ORS		- output record separator (default newline)
       RLENGTH		- length of string matched by regex in match
       RS		- input record separator (default is newline)
       RSTART		- beginning position of string matched by match
       SUBSEP		- array subscripts sep of form [i,j,..] (default "\034")

   AWK limits:

       100 fields
       3000 chars per input record
       3000 chars per output record
       1024 chars per field
       3000 chars per printf() string
       400 chars max literal string
       400 chars in character class
       15 open files
       1 pipe
       double-precision floating point

    Things to watch out for:

        o 'for (var in arr) { }' does not walk the list in the order created!

	o '#!/bin/nawk' scripts invoked as 'foo -help', the -help may actually
	  get parsed by nawk (IRIX 4.0.5, 5.3)

    If you have GAWK, you have built-in case conversion. But in AWK/NAWK you 
    have to do it yourself, and it's pretty non-obvious. This is the best way
    I've seen.. right off alt.lang.awk, with some mods:

	function upper(s,l,o,i)
	    l = "abcdefghijklmnopqrstuvwxyz"
	    for(i=1; i<=length(s); i++)
		c = substr(s,i,1);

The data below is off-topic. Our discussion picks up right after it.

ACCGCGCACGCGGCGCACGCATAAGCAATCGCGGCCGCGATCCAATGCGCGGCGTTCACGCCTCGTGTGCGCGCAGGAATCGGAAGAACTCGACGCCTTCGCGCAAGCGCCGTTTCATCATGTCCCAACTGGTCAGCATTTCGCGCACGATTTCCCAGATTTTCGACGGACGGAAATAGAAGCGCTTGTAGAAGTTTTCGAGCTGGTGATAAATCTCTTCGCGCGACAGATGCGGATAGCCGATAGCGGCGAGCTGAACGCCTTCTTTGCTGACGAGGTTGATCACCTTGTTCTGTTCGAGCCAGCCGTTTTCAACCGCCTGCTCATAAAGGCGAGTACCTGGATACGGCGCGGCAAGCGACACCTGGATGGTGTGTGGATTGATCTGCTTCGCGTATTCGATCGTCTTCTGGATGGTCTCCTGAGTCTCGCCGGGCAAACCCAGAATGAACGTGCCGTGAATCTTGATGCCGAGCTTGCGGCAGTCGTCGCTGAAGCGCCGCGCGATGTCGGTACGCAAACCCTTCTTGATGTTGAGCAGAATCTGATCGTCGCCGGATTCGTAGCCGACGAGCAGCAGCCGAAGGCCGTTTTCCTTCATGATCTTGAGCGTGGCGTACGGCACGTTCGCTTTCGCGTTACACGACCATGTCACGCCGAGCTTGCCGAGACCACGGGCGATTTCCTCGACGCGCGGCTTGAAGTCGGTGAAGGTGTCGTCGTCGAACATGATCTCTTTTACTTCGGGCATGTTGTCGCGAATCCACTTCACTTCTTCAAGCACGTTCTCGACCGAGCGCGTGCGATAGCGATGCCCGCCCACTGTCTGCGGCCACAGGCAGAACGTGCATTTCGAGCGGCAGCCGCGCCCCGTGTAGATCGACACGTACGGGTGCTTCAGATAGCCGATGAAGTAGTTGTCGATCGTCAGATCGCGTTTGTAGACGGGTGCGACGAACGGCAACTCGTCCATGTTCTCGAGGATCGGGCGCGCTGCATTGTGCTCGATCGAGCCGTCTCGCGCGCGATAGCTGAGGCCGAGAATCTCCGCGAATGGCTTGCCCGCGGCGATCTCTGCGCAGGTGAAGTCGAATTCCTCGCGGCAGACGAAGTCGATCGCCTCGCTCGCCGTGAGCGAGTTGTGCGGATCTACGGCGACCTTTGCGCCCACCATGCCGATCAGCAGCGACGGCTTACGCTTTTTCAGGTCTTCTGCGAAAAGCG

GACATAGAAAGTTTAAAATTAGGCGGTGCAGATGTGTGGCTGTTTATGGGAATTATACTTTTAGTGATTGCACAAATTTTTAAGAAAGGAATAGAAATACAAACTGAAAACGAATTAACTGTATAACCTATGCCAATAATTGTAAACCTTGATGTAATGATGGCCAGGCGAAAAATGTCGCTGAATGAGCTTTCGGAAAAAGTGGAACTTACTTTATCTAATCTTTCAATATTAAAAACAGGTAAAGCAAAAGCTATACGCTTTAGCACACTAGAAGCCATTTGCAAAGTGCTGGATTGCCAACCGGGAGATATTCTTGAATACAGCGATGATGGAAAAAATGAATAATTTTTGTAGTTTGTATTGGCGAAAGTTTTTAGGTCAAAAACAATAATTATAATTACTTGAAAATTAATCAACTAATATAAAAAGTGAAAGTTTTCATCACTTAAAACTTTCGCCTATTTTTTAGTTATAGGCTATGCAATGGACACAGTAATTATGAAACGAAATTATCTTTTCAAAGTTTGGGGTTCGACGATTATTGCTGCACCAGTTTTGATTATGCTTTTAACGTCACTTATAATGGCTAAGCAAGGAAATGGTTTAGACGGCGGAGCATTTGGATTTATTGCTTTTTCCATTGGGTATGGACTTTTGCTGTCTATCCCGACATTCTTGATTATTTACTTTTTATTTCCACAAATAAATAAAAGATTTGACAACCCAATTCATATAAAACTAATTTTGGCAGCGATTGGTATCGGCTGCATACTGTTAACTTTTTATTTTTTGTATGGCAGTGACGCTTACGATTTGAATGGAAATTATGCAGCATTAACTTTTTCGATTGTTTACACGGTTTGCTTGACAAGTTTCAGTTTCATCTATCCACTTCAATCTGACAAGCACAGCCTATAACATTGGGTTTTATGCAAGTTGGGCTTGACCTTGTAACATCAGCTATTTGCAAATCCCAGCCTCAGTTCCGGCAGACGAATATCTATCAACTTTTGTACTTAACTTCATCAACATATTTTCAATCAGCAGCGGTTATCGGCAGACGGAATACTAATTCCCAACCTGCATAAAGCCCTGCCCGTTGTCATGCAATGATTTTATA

if (index(l,c) != 0) { o = sprintf("%s%c",o,index(l,c)+64); }
		else                 { o = o c; }

	function lower(s,l,o,i)
	    for(i=1; i<=length(s); i++)
		c = substr(s,i,1);
		if (index(l,c) != 0) { o = sprintf("%s%c",o,index(l,c)+96); }
		else                 { o = o c; }

    Here's how to get rid of leading and trailing white space:

	gsub("^[ \t]*", "", s);	   # nuke leading white
	gsub("[ \t]*$", "", s);	   # nuke trailing white

    Here's how to fold white space spans to single spaces:

	gsub("[ \t][ \t]*", " ", s);

    How to parse out the text between <>:
            gsub(".*<", "", s);
            gsub(">.*", "", s);

    How to parse out the text between "":

            # PARSE OUT FILENAME FROM #include "filename"
            sub("[^\"]*\"", "", s);
            sub("\".*", "", s);

    How to type out a large ascii file with delays between each screen:

           nawk 'BEGIN { for (t=0; getline < "foo"; t++) { print $0; if ((t % 40)==39) system("sleep 3"); } } '

    Perl kicks ass. These days you should write everything in perl
    instead of awk. Back in the day, awk was all we had.

    How to do the 'Wavefront' style 4 digit padding for frame numbers:

	perl -e 'printf("%04d\n",$ARGV[0]);' $frame

    IBM PC files have ^M/^J at the end of each line, rather than just
    the unix ^J's. To remove the unwanted ^M's, you can use:

	perl -e 'while(<>){s/\015//;print $_;}' < ibmpc_file > unix_file

    Common gotchyas:
	> All commands must end with a ;
	> '==' only tests NUMERIC equality, 
	> 'eq' only tests STRING equality.
	> =~ can be used to do regex matches, ie. if ( $s =~ /^root.*System/ )
	> Subroutine calls are prefixed with & in perl4
	> Variable use must be preceded with '$', EVEN in assignments.
	> Use chop() to get rid of trailing CRLFs.
	> $ means a string or numeric value
	> @ means an array or list, eg. @arr = ( 1, 2, 3);
	> % means a hash, eg. %foo = ( "One" => 1, "Two" => 2 );